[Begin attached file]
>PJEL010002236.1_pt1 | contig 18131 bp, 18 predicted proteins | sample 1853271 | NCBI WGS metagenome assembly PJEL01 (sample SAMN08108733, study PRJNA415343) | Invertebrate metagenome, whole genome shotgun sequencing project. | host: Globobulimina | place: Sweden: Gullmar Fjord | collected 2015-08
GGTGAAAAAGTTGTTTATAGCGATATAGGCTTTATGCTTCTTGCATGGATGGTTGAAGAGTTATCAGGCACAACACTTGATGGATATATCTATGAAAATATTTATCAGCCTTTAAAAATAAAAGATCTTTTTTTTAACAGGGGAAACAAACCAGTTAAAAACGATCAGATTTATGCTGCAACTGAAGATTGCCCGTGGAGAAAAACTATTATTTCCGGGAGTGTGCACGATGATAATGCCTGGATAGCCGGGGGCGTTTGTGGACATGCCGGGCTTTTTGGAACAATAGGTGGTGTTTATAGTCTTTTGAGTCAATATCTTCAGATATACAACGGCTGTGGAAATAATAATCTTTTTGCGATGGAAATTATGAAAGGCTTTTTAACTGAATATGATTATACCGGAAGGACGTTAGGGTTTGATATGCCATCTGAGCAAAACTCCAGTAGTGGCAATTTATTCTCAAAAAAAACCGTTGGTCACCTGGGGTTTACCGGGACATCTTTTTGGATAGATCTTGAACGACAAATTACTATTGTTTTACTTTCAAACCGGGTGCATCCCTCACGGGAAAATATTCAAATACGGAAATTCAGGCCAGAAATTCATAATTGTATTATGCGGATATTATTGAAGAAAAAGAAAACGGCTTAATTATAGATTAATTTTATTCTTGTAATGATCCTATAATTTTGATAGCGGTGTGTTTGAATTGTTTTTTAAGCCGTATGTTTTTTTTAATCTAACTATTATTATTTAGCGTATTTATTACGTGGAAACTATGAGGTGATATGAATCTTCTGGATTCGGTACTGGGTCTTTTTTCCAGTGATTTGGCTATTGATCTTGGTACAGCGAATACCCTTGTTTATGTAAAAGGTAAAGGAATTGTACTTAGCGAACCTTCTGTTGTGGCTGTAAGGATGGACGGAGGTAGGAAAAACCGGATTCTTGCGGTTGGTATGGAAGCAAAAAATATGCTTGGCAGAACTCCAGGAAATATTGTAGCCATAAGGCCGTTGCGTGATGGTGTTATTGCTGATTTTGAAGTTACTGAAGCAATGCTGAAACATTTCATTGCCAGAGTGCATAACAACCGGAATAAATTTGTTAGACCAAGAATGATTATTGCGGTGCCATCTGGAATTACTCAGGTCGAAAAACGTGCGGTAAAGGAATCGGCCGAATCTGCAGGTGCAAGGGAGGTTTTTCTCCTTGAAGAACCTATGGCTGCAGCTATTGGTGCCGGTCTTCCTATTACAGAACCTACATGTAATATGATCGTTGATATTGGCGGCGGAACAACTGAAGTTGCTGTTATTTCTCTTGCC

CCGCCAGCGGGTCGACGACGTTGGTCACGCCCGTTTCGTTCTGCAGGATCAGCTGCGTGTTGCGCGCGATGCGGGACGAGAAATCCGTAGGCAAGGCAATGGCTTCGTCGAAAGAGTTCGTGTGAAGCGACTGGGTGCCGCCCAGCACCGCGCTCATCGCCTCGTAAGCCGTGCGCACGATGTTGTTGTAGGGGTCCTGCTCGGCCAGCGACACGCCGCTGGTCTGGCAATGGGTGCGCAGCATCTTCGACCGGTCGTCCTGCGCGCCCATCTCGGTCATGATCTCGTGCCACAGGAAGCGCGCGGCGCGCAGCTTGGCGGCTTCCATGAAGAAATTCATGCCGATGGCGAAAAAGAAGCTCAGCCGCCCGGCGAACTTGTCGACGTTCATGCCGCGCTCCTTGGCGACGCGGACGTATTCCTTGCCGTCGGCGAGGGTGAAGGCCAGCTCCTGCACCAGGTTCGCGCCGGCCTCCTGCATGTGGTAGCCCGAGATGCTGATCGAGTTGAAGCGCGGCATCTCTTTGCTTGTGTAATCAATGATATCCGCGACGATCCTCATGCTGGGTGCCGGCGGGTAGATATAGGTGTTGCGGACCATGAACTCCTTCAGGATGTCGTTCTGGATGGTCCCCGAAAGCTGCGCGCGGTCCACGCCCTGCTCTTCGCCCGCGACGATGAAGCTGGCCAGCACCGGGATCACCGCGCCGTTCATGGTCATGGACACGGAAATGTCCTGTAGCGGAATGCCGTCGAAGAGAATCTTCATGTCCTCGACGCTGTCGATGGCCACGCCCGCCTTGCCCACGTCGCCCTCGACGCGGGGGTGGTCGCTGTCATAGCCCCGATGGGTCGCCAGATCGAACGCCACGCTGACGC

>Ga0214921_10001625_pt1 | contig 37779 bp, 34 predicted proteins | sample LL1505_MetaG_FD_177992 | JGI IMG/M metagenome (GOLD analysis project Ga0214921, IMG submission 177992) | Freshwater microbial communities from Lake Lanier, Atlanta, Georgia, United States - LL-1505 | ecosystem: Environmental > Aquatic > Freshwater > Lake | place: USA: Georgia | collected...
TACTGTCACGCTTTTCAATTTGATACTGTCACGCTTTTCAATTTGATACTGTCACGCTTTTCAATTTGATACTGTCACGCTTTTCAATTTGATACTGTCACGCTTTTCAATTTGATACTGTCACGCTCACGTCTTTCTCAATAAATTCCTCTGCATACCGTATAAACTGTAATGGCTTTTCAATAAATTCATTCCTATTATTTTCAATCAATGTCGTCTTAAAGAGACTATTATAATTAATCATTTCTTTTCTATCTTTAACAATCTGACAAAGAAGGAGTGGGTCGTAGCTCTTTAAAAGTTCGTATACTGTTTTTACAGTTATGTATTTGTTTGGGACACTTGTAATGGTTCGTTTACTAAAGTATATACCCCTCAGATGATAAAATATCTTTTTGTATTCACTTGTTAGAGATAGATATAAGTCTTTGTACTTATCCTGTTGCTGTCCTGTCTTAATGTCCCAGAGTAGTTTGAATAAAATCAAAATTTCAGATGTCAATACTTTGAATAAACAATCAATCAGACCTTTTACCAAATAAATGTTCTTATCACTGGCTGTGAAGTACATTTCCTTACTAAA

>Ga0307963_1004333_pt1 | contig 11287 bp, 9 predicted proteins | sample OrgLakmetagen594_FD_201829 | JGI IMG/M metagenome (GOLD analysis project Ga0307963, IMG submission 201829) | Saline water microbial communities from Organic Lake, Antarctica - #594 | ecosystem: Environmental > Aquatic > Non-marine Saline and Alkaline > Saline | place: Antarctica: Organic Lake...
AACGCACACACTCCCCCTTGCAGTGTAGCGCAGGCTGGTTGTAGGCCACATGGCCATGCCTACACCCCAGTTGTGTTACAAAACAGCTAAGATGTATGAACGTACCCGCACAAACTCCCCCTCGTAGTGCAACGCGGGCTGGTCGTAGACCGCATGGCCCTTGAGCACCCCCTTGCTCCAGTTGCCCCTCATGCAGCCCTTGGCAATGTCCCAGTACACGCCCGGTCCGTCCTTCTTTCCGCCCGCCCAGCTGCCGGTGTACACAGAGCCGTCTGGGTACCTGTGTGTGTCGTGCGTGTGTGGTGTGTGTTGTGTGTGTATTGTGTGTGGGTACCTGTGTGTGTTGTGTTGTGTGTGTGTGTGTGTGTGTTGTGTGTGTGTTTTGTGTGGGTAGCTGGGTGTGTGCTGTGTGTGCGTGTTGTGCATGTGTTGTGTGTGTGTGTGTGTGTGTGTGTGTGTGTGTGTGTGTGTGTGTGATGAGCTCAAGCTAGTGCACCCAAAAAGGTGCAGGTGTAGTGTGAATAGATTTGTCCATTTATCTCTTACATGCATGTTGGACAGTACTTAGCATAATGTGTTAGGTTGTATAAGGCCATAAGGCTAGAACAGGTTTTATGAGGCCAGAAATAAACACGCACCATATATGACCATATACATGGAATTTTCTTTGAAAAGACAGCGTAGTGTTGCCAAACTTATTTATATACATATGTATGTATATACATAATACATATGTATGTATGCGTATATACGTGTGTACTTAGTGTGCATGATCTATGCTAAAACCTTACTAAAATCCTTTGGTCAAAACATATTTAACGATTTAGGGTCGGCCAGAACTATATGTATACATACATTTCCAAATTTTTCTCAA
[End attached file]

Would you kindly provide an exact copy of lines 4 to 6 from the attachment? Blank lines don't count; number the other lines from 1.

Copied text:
>Ga0214921_10001625_pt1 | contig 37779 bp, 34 predicted proteins | sample LL1505_MetaG_FD_177992 | JGI IMG/M metagenome (GOLD analysis project Ga0214921, IMG submission 177992) | Freshwater microbial communities from Lake Lanier, Atlanta, Georgia, United States - LL-1505 | ecosystem: Environmental > Aquatic > Freshwater > Lake | place: USA: Georgia | collected...
TACTGTCACGCTTTTCAATTTGATACTGTCACGCTTTTCAATTTGATACTGTCACGCTTTTCAATTTGATACTGTCACGCTTTTCAATTTGATACTGTCACGCTTTTCAATTTGATACTGTCACGCTCACGTCTTTCTCAATAAATTCCTCTGCATACCGTATAAACTGTAATGGCTTTTCAATAAATTCATTCCTATTATTTTCAATCAATGTCGTCTTAAAGAGACTATTATAATTAATCATTTCTTTTCTATCTTTAACAATCTGACAAAGAAGGAGTGGGTCGTAGCTCTTTAAAAGTTCGTATACTGTTTTTACAGTTATGTATTTGTTTGGGACACTTGTAATGGTTCGTTTACTAAAGTATATACCCCTCAGATGATAAAATATCTTTTTGTATTCACTTGTTAGAGATAGATATAAGTCTTTGTACTTATCCTGTTGCTGTCCTGTCTTAATGTCCCAGAGTAGTTTGAATAAAATCAAAATTTCAGATGTCAATACTTTGAATAAACAATCAATCAGACCTTTTACCAAATAAATGTTCTTATCACTGGCTGTGAAGTACATTTCCTTACTAAA

>Ga0307963_1004333_pt1 | contig 11287 bp, 9 predicted proteins | sample OrgLakmetagen594_FD_201829 | JGI IMG/M metagenome (GOLD analysis project Ga0307963, IMG submission 201829) | Saline water microbial communities from Organic Lake, Antarctica - #594 | ecosystem: Environmental > Aquatic > Non-marine Saline and Alkaline > Saline | place: Antarctica: Organic Lake...